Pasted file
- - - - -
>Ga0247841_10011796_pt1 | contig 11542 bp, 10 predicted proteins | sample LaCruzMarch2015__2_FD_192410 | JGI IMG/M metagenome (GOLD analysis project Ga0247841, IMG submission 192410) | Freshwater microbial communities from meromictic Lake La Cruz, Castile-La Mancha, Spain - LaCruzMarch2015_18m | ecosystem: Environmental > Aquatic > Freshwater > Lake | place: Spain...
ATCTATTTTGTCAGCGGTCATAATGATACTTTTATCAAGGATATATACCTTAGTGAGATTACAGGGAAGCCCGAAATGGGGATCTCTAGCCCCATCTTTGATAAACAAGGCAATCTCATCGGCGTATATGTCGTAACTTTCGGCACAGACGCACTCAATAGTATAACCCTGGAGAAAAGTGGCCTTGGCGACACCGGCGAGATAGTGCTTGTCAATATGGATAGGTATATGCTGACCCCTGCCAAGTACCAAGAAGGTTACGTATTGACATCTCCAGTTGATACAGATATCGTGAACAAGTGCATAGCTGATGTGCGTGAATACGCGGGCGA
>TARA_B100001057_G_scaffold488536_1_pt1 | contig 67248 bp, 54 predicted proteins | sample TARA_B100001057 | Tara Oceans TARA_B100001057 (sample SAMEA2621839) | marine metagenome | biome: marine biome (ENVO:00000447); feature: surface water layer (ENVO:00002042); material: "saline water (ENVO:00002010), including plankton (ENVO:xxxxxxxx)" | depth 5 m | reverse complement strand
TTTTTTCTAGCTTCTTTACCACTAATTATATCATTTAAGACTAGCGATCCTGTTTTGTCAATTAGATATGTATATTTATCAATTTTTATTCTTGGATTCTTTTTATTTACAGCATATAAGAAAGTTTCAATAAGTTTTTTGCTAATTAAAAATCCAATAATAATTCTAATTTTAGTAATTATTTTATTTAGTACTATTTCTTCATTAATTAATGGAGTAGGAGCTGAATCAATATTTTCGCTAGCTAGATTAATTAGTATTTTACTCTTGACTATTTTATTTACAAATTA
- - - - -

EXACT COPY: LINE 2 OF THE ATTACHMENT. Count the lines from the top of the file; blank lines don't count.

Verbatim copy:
ATCTATTTTGTCAGCGGTCATAATGATACTTTTATCAAGGATATATACCTTAGTGAGATTACAGGGAAGCCCGAAATGGGGATCTCTAGCCCCATCTTTGATAAACAAGGCAATCTCATCGGCGTATATGTCGTAACTTTCGGCACAGACGCACTCAATAGTATAACCCTGGAGAAAAGTGGCCTTGGCGACACCGGCGAGATAGTGCTTGTCAATATGGATAGGTATATGCTGACCCCTGCCAAGTACCAAGAAGGTTACGTATTGACATCTCCAGTTGATACAGATATCGTGAACAAGTGCATAGCTGATGTGCGTGAATACGCGGGCGA